Yasmin Al-najar explores the intersection between racial injustice and sexual (and reproductive) liberation
Tell me what you want, what you really, really want…
This month, Ben Pechey explores the rewards of going after your true desires
When was the last time you experienced the feeling of wanting, really wanting, something? To want is an emotional desire we all experience, from basic human needs, to heady thoughts of being a CEO. There is nothing unnatural about wanting anything, yet throughout our lives, we have been conditioned to think that such thoughts are ugly and unbecoming.
The phrase ‘I want doesn’t get’ was oft used on me as a child, trying to teach me to be less impulsive. Yet I believe it to be a fundamentally flawed phrase when applied to adult life.
None of us should ever worry about being viewed as unbecoming, which sounds like a phrase lifted directly from a Jane Austen novel, because wanting something is a good thing at its core. Wanting will help us attain our goals. Want, for want of a better word, is a naked desire, a thing that we have a passion to acquire or experience. Wanting is nothing short of a gut instinct, an impulse perhaps. But just because we can see gut instincts as snap decisions shouldn’t automatically mean that they are a bad thing. Perhaps we just need to shift the way we think about desires and alter the way we treat them in our lives.
Fear of being found wanting
For me, and for many others, the worry about the logistics of attaining what we want could perhaps best be described as fear. The fear of achieving what I want holds me back, and I spend longer thinking about moving in on that desire. I end up scaring myself away from action, sometimes resulting in listlessness when I am aiming for productivity. I am not a resolutions kind of person, as I said in my latest IGTV, but I do believe in changing negative behaviours when they present themselves, and this is the perfect opportunity, so let’s do this!
I was made aware of how much fear holds us back, and why failure should never be a hurdle for attainment, as always in situations like this, via Twitter. If you have seen any of the press surrounding the recent Cats movie, you will get the vibe exactly. The tweet said, “Cats lost $85 million, and you’re afraid to send a pitch”.
Indeed, Tom Hooper, who directed Cats, clearly believed that the project would work. The possibility of success pushed any doubt away, and while we have an arguably not-so-great film, it will be notorious and quite possibly a cult classic.
As a freelance creator, I cannot tell you how many great opportunities I have missed out on because I have not had the courage of my convictions to send a pitch across. Why? It’s not because I cannot pitch – how do you think I got this gig? I think my missed opportunities have been rooted in fear. I have been afraid to admit to myself that I want to write for that publication or to own the concept, that I am good enough for this opportunity.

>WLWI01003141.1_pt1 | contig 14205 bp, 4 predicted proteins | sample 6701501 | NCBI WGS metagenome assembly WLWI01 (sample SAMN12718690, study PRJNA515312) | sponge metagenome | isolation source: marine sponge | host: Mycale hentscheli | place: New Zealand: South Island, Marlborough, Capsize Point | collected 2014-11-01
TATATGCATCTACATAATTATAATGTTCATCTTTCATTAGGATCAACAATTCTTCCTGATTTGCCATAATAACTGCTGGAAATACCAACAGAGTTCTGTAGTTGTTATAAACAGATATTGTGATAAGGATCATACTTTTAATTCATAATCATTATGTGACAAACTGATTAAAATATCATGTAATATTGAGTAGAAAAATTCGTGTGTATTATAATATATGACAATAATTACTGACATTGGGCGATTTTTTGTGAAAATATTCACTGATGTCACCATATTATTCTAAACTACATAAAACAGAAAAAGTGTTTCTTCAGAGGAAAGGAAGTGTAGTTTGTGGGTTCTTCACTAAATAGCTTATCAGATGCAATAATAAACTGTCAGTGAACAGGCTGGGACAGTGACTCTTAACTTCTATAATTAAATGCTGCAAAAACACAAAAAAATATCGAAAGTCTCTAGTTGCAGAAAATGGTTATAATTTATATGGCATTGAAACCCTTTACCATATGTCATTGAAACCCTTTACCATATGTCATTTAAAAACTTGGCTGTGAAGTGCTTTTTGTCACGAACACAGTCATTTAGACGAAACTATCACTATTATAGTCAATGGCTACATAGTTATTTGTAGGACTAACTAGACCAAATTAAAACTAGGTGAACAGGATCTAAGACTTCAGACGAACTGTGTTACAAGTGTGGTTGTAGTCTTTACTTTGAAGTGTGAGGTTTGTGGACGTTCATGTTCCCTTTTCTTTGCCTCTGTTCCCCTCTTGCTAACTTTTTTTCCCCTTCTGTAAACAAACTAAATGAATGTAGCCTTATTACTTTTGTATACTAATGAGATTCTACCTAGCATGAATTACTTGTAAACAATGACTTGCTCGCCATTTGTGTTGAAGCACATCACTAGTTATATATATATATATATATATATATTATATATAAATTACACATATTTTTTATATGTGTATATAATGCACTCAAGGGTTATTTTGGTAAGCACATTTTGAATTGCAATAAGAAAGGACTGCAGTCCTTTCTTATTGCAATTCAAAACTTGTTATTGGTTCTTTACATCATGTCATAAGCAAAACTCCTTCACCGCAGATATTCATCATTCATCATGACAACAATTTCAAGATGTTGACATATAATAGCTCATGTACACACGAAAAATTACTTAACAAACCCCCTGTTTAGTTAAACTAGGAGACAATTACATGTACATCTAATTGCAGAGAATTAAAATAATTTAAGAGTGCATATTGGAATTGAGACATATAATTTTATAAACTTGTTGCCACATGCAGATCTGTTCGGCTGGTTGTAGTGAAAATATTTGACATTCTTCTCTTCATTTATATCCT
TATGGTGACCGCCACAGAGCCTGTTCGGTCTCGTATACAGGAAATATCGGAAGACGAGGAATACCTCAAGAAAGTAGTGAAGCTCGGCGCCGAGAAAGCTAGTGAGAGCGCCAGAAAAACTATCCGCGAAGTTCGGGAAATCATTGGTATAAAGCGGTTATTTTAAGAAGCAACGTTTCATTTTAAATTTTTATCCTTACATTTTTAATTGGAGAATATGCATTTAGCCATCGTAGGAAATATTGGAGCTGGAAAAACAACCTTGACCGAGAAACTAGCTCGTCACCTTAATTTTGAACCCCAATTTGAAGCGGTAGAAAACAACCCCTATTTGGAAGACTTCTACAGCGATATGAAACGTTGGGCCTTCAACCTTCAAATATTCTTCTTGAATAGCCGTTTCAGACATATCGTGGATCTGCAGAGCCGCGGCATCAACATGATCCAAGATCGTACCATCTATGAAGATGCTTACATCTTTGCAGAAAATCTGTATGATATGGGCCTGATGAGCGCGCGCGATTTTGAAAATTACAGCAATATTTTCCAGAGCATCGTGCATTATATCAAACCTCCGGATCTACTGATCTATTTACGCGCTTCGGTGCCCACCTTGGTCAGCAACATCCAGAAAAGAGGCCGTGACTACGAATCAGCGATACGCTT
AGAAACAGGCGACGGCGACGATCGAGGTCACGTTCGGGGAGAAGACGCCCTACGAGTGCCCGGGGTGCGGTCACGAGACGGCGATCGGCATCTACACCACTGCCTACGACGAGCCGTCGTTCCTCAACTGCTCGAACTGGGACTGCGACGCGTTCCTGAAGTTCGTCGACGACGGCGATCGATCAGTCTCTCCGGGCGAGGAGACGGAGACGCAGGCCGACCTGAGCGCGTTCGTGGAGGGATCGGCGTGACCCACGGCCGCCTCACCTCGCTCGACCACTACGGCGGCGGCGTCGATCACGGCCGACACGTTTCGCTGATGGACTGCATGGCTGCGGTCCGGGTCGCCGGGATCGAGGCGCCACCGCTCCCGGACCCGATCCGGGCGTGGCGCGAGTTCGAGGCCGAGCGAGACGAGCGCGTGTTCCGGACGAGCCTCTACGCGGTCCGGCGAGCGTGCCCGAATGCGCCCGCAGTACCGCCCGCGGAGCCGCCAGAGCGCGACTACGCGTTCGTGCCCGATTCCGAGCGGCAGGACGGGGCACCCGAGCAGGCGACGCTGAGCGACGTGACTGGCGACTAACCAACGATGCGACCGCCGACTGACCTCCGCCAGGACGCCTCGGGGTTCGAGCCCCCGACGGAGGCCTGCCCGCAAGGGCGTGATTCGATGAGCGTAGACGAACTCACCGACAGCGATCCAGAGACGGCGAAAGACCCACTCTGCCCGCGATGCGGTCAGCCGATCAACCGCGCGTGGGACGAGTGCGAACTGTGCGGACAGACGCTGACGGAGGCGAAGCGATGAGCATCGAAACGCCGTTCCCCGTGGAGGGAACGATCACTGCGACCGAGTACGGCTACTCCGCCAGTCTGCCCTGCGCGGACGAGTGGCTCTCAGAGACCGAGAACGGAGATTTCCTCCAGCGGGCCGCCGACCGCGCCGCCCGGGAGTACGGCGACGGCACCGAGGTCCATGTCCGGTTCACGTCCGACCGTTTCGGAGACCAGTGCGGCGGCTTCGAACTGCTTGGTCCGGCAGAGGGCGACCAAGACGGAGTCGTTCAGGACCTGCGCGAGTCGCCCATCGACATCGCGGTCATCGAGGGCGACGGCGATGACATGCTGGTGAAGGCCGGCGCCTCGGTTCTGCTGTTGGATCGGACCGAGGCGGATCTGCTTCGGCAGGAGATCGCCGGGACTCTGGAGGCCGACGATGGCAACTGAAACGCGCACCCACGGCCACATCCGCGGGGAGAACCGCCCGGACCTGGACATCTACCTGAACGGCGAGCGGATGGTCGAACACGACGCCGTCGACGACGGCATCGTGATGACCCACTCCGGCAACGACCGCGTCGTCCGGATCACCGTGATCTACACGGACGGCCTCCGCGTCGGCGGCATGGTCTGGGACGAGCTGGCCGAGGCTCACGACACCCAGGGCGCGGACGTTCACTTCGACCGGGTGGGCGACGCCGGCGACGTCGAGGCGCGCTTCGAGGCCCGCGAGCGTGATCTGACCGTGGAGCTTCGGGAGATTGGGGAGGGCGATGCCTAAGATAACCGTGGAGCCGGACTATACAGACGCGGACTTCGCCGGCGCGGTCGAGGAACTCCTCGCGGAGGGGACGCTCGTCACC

The danger of prioritising pride
We are proud people. We expend a large amount of energy in image conservation. When we don’t achieve what we wanted, we worry about the ramifications on other people’s perceptions of our strengths, thus changing the way they see us. Perhaps in not stating what we really want, we imagine that in some way we are saving face. This would reduce the risk of perceived failure, and only present the best versions of ourselves to the world.
If I could urge you to leave any behaviours behind in 2019, then it would be worrying about what other people think of you. It does not matter. No one knows who we truly are, and so long as we are happy with our existence, that is all that should count. Which is why it is so important to go out and get what we want – because we only have one life which we should be living to the fullest, and that means listening to our desires.
As humans, we are taught to be humble, to play down our dreams, ambition and lust. Yet these behaviours are all markers associated with the journey to success. I don’t need to remind you that we need a balance of all driving forces in our life, but I am adamant we all have more room to get what we want and be the truest version of ourselves.
I will, at this juncture, sound a note of caution. If you have massive reservations about doing anything, then you should take note and apply that to your thought process. Doing something for the sake of it is not the best idea either, nor is discounting an idea, simply because at its core the objective is to achieve something we want. We should employ a blend of factors when considering the trajectory of our lives.
So, the next time you come to a fork in the road of your life, be a little bit more selfish, weigh up your options, and consider picking the route that you truly want, because it is a healthy thing to do. I often use music in my writing, and I will use the infamous words of girl power legends the Spice Girls to help you make decisions. So, tell me what you want, what you really, really want…